How does single motherhood affect wealth?

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Article Highlights

  • Single mothers are more likely to be younger, less educated and Black or Hispanic

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  • The nontrivial costs of child care constrain single mothers' chances for mobility

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  • High levels of education are the biggest hedge against poverty and unemployment

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Editor's Note: The following is an interview between Aparna Mathur and Kimberly Gedeon of MadameNoire.com, a lifestyle website focused on issues faced by African-American women.

MadameNoire: So why are single mothers more likely to be poor?

Aparna Mathur: First, in terms of demographics, data from Pew suggest that single mothers are more likely to be younger, less educated and black or hispanic. Married mothers tend to be older and are disproportionately white and college-educated.

… More than 80 percent of married mothers have jobs but only 60 percent of single-mothers have full-time jobs. One possible reason for this is that single moms have to raise their children alone and bear the costs of child care by themselves. As a result, they often choose jobs with non-standard schedules. These kinds of work schedules are associated with lower earnings and fewer promotions, since employers do not find it in their interest to invest in training these workers.

…Our analysis using data from the Current Population Survey shows that for [married and single] women without children, the difference in incomes in 2012 was a meager $857. However, for married and single mothers, the difference was $19,000—which is pretty striking.

MN: According to the Organisation for Economic Co-operation and Development (OECD), blacks are disproportionately unwed mothers; 72 percent of black children are born to single mothers. Why?

AP: Marriage rates have fallen for both blacks and whites since the 1960s, but have fallen much more sharply for blacks. As a result, as per data from the Census Bureau, 55 percent of black children live in single-parent homes relative to 21 percent of whites. I believe one big reason for this is the high rate of teen pregnancies amongst blacks relative to other racial and ethnic groups. As a result, many more girls become single mothers at a young age, which leads to poor life outcomes, in terms of education and earnings.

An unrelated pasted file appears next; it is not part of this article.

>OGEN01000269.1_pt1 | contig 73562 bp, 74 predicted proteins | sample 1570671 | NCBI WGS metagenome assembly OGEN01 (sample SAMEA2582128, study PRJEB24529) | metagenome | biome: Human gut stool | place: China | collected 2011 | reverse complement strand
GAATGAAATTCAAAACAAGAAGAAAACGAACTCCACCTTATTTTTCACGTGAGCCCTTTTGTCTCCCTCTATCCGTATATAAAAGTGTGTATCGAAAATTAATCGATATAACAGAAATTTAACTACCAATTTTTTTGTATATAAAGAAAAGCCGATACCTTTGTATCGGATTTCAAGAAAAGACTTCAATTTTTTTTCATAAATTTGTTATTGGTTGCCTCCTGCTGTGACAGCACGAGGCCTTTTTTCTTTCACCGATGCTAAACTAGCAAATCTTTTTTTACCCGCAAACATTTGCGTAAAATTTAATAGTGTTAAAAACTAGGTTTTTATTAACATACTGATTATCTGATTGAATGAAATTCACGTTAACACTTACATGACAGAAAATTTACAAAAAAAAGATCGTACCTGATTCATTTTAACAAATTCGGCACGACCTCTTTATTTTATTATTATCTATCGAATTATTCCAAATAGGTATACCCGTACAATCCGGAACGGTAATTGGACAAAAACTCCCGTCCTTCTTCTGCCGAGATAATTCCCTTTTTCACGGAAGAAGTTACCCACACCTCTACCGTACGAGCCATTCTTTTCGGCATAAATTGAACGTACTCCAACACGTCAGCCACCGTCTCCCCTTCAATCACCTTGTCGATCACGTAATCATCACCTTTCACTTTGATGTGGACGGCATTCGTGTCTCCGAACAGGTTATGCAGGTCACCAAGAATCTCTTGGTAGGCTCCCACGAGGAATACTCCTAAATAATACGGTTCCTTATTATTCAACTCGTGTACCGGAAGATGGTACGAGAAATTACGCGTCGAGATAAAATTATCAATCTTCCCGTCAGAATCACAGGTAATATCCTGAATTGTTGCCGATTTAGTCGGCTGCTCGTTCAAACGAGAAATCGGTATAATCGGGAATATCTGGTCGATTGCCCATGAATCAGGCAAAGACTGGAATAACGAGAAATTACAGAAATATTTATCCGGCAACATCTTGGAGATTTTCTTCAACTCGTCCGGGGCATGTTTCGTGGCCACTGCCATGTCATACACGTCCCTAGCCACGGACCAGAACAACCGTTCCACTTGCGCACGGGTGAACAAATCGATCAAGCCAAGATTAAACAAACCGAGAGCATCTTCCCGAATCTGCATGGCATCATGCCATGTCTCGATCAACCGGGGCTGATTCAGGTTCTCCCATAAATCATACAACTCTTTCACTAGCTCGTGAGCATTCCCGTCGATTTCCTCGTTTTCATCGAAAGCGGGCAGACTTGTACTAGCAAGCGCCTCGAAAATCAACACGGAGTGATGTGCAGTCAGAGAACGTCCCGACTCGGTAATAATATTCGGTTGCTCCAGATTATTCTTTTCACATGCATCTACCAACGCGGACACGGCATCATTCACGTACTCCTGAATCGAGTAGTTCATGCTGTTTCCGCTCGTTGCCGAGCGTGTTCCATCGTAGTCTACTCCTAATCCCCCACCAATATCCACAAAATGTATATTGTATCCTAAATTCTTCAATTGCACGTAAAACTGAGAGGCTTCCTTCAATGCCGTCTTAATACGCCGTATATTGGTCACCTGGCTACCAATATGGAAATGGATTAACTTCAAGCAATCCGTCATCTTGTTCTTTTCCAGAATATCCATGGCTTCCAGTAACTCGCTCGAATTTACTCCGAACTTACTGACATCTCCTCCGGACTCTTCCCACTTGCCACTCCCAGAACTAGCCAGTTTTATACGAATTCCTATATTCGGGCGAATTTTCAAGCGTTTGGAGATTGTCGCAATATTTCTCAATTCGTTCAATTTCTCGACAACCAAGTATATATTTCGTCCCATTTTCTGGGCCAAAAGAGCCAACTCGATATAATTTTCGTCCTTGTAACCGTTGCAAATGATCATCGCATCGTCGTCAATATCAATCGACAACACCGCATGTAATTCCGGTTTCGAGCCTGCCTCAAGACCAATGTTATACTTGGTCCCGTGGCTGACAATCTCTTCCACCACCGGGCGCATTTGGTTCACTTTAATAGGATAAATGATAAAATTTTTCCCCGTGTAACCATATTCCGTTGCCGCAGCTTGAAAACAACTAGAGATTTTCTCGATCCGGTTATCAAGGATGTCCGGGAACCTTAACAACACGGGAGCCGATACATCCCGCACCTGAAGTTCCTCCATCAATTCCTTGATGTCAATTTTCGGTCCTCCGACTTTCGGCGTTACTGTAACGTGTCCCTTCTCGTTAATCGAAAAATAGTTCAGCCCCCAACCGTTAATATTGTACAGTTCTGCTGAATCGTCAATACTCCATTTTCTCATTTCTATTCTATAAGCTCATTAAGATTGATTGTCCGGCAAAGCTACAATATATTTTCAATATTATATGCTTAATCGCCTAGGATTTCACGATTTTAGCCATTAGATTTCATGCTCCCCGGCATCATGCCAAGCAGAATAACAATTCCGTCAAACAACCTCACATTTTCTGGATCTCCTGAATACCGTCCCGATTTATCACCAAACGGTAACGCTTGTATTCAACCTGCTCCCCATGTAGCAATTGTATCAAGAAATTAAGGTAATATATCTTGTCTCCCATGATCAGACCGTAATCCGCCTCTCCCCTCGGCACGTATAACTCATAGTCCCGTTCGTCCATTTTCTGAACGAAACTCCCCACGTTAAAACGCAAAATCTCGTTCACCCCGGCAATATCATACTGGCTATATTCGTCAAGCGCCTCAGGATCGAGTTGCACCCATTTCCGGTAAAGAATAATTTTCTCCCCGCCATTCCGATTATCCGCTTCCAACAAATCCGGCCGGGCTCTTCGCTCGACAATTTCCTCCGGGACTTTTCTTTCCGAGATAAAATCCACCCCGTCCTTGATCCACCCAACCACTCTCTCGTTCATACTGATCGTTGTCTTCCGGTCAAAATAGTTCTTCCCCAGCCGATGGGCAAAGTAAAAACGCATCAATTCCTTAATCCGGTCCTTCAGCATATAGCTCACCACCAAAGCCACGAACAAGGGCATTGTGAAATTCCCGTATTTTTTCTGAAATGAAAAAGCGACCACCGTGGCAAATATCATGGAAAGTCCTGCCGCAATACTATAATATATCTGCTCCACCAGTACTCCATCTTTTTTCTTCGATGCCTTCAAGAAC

Research also suggests that when women or girls grow up in disadvantaged families and where they perceive a lack of economic opportunity and advancement, they are more likely to settle for having babies outside of marriage.

MN: On MadameNoire, we published an article about IBM executives who revealed that they did not want to hire young women because they’ll get “pregnant over and over again.” Does gender bias in the workplace thwart a single mother’s career mobility?

AP: …There are several reasons why single mothers have a lower trajectory of earnings and promotions. A lot has to do with their inability to take up full-time jobs since they are the sole guardians for their children, and the costs of childcare have increased tremendously in recent times. However, some of it is also likely to be a consequence of employers being reluctant to hire women who will take time off for having kids. While this could show up in the gender wage gap if employers adjust by paying women less, this kind of discrimination is hard to prove, since there are so many factors that could explain wage differences. In fact, some studies suggest that the wage gap all but disappears if we control for the significant factors, such as education level, occupation and experience.

A more likely factor is that single mothers are constrained in their job choices, and the costs of childcare are prohibitive, further limiting their work schedules.

MN: Is the argument that single mothers are “not employable” valid or unfounded?